Dr. Benjamin Sikes

Ben Sikes
  • Associate Professor
  • Associate Scientist
  • Research Interests: Fungal Ecology, Plant and Soil Community Ecology, Adaptations to Extreme Environments, Restoration and Sustainable Agriculture

Contact Info

Office Phone:
Department Phone:
Lab Phone:
Higuchi Hall, room #41


Dr. Benjamin Sikes is a microbial ecologist whose research focuses on soil fungi, their community interactions and use in ecosystem management.


Research interests:

  • soil
  • microbes
  • fungi
  • mycorrhizas
  • succession
  • ecosystem management
  • endophytes


Teaching interests:

  • fungi
  • microbial ecology
  • community ecology
  • restoration ecology

Selected Publications

  • Semenova-Nelsen, T. A., Platt, W. J., Patterson, T. R., Huffman, J., and Sikes, B. A. 2019. Frequent fire reorganizes fungal communities and slows decomposition across a heterogeneous pine savanna landscape. New Phytologist.
  • Bufford, J. L., Hulme, P. E., Sikes, B. A., Cooper, J. A., Johnston, P. R., and Duncan, R. P. 2019. Novel interactions between alien pathogens and native plants increase plant-pathogen network connectance and decrease specialization. Journal of Ecology108: 750–760. doi: 10.1111/1365-2745.13293
  • Hansen, P. M., Semenova-Nelsen, T. A., Platt, W. J., and Sikes, B. A. 2019. Recurrent fires do not affect the abundance of soil fungi in a frequently burned pine savanna. Fungal Ecology 42: 100852.
  • Klymiuk, A. A., and Sikes, B. A. 2019. Suppression of root-endogenous fungi in persistently inundated Typha roots. Mycologia 111(5): 748--757.
  • Sikes, B. A., Bufford, J., Hulme, P., Cooper, J., Johnston, P., and Duncan, R. 2018. Import volumes and biosecurity interventions shape the arrival rate of fungal pathogens. PLOS Biology 16(5): e2006025. doi: 10.1371/journal.pbio.2006025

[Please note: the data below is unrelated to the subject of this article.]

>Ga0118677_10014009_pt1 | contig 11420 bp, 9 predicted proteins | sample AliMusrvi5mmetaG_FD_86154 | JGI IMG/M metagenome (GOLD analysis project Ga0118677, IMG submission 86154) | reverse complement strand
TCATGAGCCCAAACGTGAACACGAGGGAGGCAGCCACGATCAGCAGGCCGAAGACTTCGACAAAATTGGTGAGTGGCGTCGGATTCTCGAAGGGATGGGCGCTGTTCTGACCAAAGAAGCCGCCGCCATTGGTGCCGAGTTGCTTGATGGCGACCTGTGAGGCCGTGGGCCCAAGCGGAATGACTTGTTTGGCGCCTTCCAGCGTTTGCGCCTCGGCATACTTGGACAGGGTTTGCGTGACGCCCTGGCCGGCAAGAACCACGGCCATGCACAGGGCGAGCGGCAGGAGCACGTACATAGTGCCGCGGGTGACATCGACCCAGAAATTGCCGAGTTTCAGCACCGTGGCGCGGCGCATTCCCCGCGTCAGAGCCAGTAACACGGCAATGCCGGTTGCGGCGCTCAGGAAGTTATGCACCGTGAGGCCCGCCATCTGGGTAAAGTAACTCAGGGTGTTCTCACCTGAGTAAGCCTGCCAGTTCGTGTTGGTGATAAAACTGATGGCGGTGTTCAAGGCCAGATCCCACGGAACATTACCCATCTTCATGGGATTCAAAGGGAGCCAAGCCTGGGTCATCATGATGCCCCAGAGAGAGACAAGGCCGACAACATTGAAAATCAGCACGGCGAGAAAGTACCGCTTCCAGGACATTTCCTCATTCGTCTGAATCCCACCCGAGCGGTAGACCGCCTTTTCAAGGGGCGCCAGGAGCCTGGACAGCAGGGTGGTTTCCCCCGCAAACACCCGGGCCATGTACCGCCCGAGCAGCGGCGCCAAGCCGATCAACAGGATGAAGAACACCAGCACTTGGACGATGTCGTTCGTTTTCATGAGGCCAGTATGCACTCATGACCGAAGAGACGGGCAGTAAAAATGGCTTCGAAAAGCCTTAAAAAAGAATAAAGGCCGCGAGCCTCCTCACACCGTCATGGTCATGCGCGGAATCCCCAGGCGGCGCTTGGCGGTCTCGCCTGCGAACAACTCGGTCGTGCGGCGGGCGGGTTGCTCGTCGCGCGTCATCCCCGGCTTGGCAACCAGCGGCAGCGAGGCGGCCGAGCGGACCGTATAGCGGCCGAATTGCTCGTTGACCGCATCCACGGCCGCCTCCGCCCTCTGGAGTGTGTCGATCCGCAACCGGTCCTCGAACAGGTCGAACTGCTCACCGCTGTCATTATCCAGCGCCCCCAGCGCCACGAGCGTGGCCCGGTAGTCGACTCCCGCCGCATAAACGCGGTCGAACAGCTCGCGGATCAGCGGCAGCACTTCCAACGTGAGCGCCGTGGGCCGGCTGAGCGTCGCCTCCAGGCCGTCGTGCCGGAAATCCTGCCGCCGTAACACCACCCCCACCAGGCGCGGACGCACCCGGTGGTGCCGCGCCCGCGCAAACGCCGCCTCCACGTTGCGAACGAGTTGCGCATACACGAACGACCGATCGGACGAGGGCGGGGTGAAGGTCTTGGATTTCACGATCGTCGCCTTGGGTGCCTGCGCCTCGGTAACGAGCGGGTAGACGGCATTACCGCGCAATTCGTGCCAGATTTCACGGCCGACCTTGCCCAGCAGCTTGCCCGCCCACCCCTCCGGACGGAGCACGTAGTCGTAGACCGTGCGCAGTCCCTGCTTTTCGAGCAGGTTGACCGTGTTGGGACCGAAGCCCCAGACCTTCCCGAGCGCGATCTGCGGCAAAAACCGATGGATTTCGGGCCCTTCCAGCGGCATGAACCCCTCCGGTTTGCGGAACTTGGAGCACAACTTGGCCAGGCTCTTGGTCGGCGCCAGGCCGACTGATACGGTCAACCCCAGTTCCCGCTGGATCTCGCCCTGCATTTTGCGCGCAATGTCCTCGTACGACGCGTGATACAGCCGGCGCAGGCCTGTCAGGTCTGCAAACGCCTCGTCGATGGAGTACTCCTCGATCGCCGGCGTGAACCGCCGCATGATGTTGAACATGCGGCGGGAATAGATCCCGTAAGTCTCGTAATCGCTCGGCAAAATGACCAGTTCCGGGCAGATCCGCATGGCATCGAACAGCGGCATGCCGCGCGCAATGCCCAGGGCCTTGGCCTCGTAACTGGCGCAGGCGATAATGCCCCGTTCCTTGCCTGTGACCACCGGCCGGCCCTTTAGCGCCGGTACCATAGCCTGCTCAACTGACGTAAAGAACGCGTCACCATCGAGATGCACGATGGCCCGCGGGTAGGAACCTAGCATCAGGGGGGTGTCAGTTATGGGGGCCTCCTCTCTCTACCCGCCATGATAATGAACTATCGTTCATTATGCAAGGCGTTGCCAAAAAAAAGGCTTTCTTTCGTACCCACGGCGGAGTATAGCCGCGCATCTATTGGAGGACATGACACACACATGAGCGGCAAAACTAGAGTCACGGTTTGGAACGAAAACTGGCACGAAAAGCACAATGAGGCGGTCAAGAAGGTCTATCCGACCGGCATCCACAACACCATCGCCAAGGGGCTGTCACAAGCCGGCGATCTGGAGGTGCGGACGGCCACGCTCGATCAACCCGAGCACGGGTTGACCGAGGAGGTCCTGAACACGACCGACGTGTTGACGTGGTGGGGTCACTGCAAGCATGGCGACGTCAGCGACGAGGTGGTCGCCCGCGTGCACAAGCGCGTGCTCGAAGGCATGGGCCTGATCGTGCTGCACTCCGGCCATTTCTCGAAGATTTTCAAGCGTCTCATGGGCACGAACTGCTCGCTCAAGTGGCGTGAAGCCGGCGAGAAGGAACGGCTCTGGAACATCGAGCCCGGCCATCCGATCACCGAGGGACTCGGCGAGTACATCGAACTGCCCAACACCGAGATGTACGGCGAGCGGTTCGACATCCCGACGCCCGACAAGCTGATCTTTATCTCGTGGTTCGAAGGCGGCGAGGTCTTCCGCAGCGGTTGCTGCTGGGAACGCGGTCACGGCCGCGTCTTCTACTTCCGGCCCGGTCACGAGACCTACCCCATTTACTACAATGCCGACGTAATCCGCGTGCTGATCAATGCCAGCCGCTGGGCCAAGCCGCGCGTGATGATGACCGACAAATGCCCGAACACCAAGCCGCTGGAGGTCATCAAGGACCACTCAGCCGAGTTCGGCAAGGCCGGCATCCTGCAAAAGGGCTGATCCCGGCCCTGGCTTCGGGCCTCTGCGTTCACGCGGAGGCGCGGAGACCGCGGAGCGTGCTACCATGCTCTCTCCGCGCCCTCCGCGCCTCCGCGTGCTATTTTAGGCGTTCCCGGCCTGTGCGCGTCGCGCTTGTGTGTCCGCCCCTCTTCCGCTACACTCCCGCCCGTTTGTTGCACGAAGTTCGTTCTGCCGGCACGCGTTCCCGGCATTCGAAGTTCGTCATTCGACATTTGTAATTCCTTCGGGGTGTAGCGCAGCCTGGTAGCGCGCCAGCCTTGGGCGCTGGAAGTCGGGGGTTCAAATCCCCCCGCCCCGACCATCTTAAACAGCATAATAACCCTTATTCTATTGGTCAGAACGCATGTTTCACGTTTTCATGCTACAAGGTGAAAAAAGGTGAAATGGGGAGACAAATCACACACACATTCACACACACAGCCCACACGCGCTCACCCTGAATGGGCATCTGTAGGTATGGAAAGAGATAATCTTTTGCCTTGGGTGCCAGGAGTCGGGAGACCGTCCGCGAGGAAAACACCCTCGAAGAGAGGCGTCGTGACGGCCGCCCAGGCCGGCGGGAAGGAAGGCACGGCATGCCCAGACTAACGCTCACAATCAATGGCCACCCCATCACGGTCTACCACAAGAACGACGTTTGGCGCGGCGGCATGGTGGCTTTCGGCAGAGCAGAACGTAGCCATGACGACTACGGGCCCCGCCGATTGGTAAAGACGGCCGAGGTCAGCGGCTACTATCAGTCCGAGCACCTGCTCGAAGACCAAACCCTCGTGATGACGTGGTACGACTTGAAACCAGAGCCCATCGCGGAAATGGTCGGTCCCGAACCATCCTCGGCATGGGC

• Sikes, B. A., Paszalek, J., de Leon, N. E., and Hawkes, C. V. 2017. Regardless of N-substrate, multiple fungal root endophytes isolated from pastures outgrow and outcompete those isolated from undisturbed sites. Pedobiologia 63: 52-58.
  • Bufford, J., Hulme, P., Sikes, B., Cooper, J., Johnston, P., and Duncan, R. 2016. Taxonomic similarity, more than contact opportunity, explains novel plant-pathogen associations between native and alien taxa. New Phytologist 212(3): 657-667.
  • Sikes, B. A., Hawkes, C. V., and Fukami, T. 2016. Plant and root-endophyte assembly history: interactive effects on native and exotic plants. Ecology 97(2): 484-493.
  • Aslan, C., B. A. Sikes, and K. Gedan. 2015. Research on mutualisms between native and non-native partners can contribute critical ecological insights. Neobiota 26: 39-54.
  • Powell, J. R., and B. A.Sikes. 2014. Method or madness: Does OTU delineation bias our perceptions of fungal ecology? New Phytologist 202(4): 1095-1097. doi:10.1111/nph.12823
  • Sikes, B. A., H. Maherali, and J. N. Klironomos.  2013.  Mycorrhizal fungal growth responds to soil characteristics, but not host plant identity, during a primary lacustrine dune succession. Mycorrhiza 1: 8.
  • Sikes, B. A.. 2012. "Internalizing Conservation through our own Microbes" Conservation Biology. 26(2). 198.
  • Courtney, K. C., L. D. Bainard, B. A. Sikes, A. M. Koch, M. M. Hart, H. Maherali, and J. N. Klironomos. 2012. "Determining a minimum detection threshold in terminal restriction fragment length polymorphism analysis" Journal of Microbiological Methods. 88(1). 14-18.
  • Sikes, B. A., H. Maherali, and J. N. Klironomos. 2012. "Arbuscular mycorrhizal fungal communities change among three stages of primary sand dune succession but do not alter plant growth" Oikos. 121. 1791-1800.
  • Schnitzer, S. A., J. N. Klironomos, J. HilleRisLambers, L. L. Kinkel, P. B. Reich, K. Xiao, M. C. Rillig, B. A. Sikes, and R. M. Callaway. 2011. "Soil microbes drive the classic plant diversity­ productivity pattern" Ecology. 92(2). 296-303.
  • Harnden, J., A. S. MacDougall, and B. A. Sikes. 2011. "Field-based effects of allelopathy in invaded tallgrass prairie" Botany. 89(4). 227-234.
  • Sikes, B. A.. 2010. "When do arbuscular mycorrhizas protect plant roots from pathogens?" Plant Signaling and Behavior. 5(6). 763-765.
  • Sikes, B. A., J. R. Powell, and M. C. Rillig. 2010. "Deciphering the relative contributions of multiple functions within plant-microbe symbioses" Ecology. 91(6). 1591-1597.
  • Wolfe, B. E., J. L. Parrent, A. M. Koch, B. A. Sikes, M. Gardes, and J. N. Klironomos. 2009. "Spatial heterogeneity in mycorrhizal populations and communities: scales and mechanisms" Mycorrhizas - Functional Processes and Ecological Impact. edited by Azcon-Aguilar, C., J. M. Barea, S. Gianinazzi, and V. Gianinazzi-Pearson. 167-185.
  • Sikes, B. A., K. Cottenie, and J. N. Klironomos. 2009. "Plant and fungal identity determines pathogen protection of plant roots by arbuscular mycorrhizas" Journal of Ecology. 97. 1274-1280.
  • Howard, R. J., S. E. Travis, and B. A. Sikes. 2007. "Rapid Growth of a Eurasian haplotype of Phragmites australis in a restored brackish marsh in Louisiana, USA" Biological Invasions. 10(3). 369-379.